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Abolfazl Rahimizadeh, Housain Soufiani, Mahan Amirzadeh, Walter L. Williamson
  1. Pars Advanced and Minimally Invasive Medical Manners Research Center, Pars Hospital, Iran University of Medical Sciences, Tehran, Iran.

Correspondence Address:
Abolfazl Rahimizadeh, Pars Advanced and Minimally Invasive Medical Manners Research Center, Iran University of Medical Sciences, Tehran, Iran.

DOI:10.25259/SNI_1258_2021

Copyright: © 2022 Surgical Neurology International This is an open-access article distributed under the terms of the Creative Commons Attribution-Non Commercial-Share Alike 4.0 License, which allows others to remix, transform, and build upon the work non-commercially, as long as the author is credited and the new creations are licensed under the identical terms.

How to cite this article: Abolfazl Rahimizadeh, Housain Soufiani, Mahan Amirzadeh, Walter L. Williamson. Six cases of occult sacral meningocele. 11-Mar-2022;13:91

How to cite this URL: Abolfazl Rahimizadeh, Housain Soufiani, Mahan Amirzadeh, Walter L. Williamson. Six cases of occult sacral meningocele. 11-Mar-2022;13:91. Available from: https://surgicalneurologyint.com/?post_type=surgicalint_articles&p=11431

Date of Submission
24-Dec-2021

Date of Acceptance
21-Jan-2022

Date of Web Publication
11-Mar-2022

Abstract

Background: Intrasacral occult sacral meningoceles (OSM) are uncommon congenital lesions that rarely become symptomatic, even over a patient’s life time.

Methods: We operated on six patients with symptomatic OSM diagnosed on MR studies (all six) and/or CT examinations (four cases).

Results: All six patients had uneventful postoperative recoveries. Nevertheless, despite the resolution of low back pain and radiculopathy, preoperative bladder dysfunction improved postoperatively in only one patient.

Conclusion: Few cases of patients undergoing surgery for symptomatic OSM are reported in the literature. Here, we recount our experience with six patients with symptomatic OSM who demonstrated significant postoperative neurological recoveries except for rare improvement in bladder function.

Keywords: Extradural arachnoid cyst, Low back pain, Meningocele, Occult sacral, Sacrum

INTRODUCTION

Occult sacral meningoceles (OSM) are cerebrospinal fluid (CSF) containing cystic masses that are typically devoid of neural elements.[ 1 , 2 , 5 - 9 ] The radiographic documentation of these lesions is still best-defined utilizing lumbar CT-myelography.[ 3 ] Here, we present six patients who presented with symptomatic OSM whose clinical symptoms (i.e., low back pain/radiculopathy) improved with surgery except for bladder dysfunction.

MATERIALS AND METHODS

Six patients, including four females and two males ranging in age from 17 to 58 (mean of 41.5), presented with OSM [ Table 1 ]. Symptoms at presentation included low back pain (six patients), unilateral sciatica/radiculopathy (four patients), urinary dysfunction (two patients), and perineal dysesthesias in (one patient). MR documented OSM in all six patients [ Figures 1 - 6 ]. Another four patients had noncontrast CT scans, while one additional patient had a CT myelogram [ Figures 1 - 4 ]. Here, we reviewed the clinical presentation, diagnostic evaluations, and surgical management of these six patients with symptomatic OSM (i.e., en block sacral laminotomy, opening/marsupialization of the cyst, water tight closure of the ostium, and a reconstructed bone flap) [ Figures 2 - 6 ].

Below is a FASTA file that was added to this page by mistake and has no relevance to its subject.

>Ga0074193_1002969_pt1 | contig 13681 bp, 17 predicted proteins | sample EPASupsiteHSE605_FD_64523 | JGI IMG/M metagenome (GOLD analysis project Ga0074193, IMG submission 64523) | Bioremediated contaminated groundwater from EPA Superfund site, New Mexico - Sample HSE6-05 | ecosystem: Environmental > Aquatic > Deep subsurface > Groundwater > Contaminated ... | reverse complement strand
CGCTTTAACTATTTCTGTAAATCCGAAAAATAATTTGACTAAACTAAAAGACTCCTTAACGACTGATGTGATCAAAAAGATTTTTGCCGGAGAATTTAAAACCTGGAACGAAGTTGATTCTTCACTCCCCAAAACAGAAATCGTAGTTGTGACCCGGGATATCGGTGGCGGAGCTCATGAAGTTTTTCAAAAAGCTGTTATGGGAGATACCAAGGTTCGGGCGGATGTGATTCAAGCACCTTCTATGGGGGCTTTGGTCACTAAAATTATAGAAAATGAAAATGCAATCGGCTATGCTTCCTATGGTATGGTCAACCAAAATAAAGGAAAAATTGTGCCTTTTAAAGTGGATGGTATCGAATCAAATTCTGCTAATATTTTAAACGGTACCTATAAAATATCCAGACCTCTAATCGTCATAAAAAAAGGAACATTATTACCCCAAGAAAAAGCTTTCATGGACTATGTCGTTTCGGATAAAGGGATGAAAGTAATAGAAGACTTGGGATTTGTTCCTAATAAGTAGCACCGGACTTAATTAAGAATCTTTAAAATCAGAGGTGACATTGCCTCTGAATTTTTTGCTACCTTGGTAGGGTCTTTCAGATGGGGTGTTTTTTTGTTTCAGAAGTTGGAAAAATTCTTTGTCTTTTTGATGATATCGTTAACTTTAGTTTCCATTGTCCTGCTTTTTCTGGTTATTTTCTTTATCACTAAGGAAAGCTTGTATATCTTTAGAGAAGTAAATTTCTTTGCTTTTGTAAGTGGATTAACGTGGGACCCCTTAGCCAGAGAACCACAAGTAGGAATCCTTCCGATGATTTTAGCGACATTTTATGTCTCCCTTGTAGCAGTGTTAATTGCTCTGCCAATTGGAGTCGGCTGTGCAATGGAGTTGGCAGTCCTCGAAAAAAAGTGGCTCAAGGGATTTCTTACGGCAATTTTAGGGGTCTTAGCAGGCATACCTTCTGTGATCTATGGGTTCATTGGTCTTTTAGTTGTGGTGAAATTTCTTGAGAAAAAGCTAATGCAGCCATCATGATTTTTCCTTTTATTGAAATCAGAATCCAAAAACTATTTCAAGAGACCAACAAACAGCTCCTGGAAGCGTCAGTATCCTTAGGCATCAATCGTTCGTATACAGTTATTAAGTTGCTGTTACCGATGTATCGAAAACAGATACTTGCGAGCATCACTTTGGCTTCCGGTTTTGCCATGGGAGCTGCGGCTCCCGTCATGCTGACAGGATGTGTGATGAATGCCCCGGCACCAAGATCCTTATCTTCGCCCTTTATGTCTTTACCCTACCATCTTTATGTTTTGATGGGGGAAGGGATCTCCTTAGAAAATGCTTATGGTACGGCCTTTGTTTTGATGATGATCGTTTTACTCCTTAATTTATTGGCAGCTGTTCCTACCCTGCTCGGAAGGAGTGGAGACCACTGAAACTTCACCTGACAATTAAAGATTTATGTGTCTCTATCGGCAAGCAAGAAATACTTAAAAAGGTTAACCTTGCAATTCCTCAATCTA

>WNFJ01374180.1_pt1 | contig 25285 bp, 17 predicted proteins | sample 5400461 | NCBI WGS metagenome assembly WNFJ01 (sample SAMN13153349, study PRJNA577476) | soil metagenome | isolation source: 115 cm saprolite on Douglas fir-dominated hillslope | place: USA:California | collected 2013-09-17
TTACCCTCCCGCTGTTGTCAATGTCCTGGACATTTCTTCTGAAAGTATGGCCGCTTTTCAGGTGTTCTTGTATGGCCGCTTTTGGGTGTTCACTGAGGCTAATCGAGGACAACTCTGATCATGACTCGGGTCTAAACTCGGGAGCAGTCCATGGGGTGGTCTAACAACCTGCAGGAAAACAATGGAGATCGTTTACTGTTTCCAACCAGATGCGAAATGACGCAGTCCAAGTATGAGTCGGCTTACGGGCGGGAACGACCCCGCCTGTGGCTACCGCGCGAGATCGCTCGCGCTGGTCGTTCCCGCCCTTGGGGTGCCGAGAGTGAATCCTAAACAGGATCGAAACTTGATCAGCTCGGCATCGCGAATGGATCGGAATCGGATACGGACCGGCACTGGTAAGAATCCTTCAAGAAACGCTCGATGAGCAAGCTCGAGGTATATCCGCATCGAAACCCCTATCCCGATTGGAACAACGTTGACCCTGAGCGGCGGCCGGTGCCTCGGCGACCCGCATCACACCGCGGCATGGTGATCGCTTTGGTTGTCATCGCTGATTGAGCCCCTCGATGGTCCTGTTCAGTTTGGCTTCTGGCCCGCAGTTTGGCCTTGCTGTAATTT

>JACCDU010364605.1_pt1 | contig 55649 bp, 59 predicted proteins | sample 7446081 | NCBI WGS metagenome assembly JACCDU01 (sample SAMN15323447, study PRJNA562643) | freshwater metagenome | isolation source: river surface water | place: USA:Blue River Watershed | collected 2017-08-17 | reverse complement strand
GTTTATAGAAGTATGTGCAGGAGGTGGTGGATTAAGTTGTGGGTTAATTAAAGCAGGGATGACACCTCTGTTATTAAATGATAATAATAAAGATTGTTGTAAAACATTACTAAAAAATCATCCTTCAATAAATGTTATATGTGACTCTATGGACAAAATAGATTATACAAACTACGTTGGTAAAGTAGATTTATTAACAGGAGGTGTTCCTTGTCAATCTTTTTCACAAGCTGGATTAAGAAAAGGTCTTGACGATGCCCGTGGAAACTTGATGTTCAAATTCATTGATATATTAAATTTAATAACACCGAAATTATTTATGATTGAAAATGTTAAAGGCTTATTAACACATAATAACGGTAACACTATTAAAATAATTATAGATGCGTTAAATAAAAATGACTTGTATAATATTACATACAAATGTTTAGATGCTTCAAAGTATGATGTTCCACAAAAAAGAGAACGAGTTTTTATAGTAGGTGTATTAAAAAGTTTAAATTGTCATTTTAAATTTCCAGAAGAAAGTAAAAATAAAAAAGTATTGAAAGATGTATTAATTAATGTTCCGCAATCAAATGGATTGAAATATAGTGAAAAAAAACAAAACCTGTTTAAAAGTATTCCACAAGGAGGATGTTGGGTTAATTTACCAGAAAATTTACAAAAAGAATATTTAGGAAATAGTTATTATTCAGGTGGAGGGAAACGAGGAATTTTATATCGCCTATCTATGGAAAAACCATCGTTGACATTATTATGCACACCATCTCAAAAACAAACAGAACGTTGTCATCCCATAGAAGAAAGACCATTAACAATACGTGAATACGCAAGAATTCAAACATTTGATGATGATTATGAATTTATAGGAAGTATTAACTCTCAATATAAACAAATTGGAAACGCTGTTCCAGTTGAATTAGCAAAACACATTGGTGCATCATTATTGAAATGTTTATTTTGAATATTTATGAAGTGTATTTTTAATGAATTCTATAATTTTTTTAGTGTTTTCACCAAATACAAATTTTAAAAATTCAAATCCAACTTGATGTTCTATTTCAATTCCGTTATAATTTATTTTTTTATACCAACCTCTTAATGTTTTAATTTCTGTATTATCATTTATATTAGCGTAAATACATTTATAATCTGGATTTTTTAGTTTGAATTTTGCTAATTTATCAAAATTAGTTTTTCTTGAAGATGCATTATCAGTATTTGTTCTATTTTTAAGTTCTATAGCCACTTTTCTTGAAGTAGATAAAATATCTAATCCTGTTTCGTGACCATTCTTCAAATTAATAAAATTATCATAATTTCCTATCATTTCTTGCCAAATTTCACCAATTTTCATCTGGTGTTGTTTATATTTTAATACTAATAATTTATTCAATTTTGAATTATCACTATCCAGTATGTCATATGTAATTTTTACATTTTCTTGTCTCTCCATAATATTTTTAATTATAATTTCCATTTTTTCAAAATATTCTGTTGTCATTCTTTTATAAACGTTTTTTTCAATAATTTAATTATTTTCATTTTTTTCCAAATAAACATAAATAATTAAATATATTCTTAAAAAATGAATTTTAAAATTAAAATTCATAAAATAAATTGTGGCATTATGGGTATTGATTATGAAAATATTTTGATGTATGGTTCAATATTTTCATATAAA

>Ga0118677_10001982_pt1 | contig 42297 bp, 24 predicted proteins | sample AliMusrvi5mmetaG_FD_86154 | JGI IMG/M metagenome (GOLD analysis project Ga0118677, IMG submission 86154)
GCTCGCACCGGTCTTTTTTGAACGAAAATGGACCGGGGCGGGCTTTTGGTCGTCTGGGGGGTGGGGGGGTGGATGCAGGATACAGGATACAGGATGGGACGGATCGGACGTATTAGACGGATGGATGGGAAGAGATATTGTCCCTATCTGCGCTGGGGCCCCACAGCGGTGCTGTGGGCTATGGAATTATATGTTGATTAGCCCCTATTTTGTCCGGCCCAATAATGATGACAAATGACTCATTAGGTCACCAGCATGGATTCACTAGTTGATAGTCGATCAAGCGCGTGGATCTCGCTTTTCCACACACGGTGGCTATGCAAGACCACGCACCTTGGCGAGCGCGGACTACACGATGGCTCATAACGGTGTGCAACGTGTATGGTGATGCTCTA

Table 1:

Information of all six cases, including; gender, age, clinical picture, and outcome.

 

Figure 1:

Lumbosacral sagittal MRI showing a cystic mass from L5 to S3; (a) hyperintense on T2-weighted; (b) hypointense in T2-weighted; (c) lumbosacral delayed myelogram shows dye at the bottom of the cyst; (d) CT myelogram demonstrate block of dye at L5 level and dye at the bottom of the cyst; (e) postoperative T2-weighted sagittal MRI, no fluid in the sacrum, hyperintensity is due to free fat graft; and (f) postoperative lumbosacral AP radiograph; note repair of the sacral roof.

 

Figure 2:

Case 2, (a and b) T1- and T2-weighted sagittal MRI, (c) reconstructed CT scan, (d) intraoperative photograph showing repair of the sacral roof with mini-plate ( e) postoperative lumbosacral AP radiograph showing mini-plates.

 

Figure 3:

Case 3 - (a) T2-weighted sagittal MRI, (b) reconstructed CT scan, (c) reverse Y incision, (d) lumbosacral plain AP radiograph showing sacral roof repair with mini-plates (e) postoperative T2-weighted sagittal MRI showing disappearance of the sacral cyst.

 

Figure 4:

Case 4 – (a) T2-weighted sagittal MRI, (b) reconstructed sagittal, (c) coronal CT scan, (d) intraoperative photograph showing repair of the sacral roof with miniplate, (e)postoperative lumbosacral AP radiograph showing miniplates.

 

Figure 5:

Case 5 -(a and b) T2- and T1-weighted sagittal MRI, (c) intraoperative photograph showing repair of the sacral roof with mini-plate (d) postoperative lumbosacral AP radiograph showing miniplates.

 

Figure 6: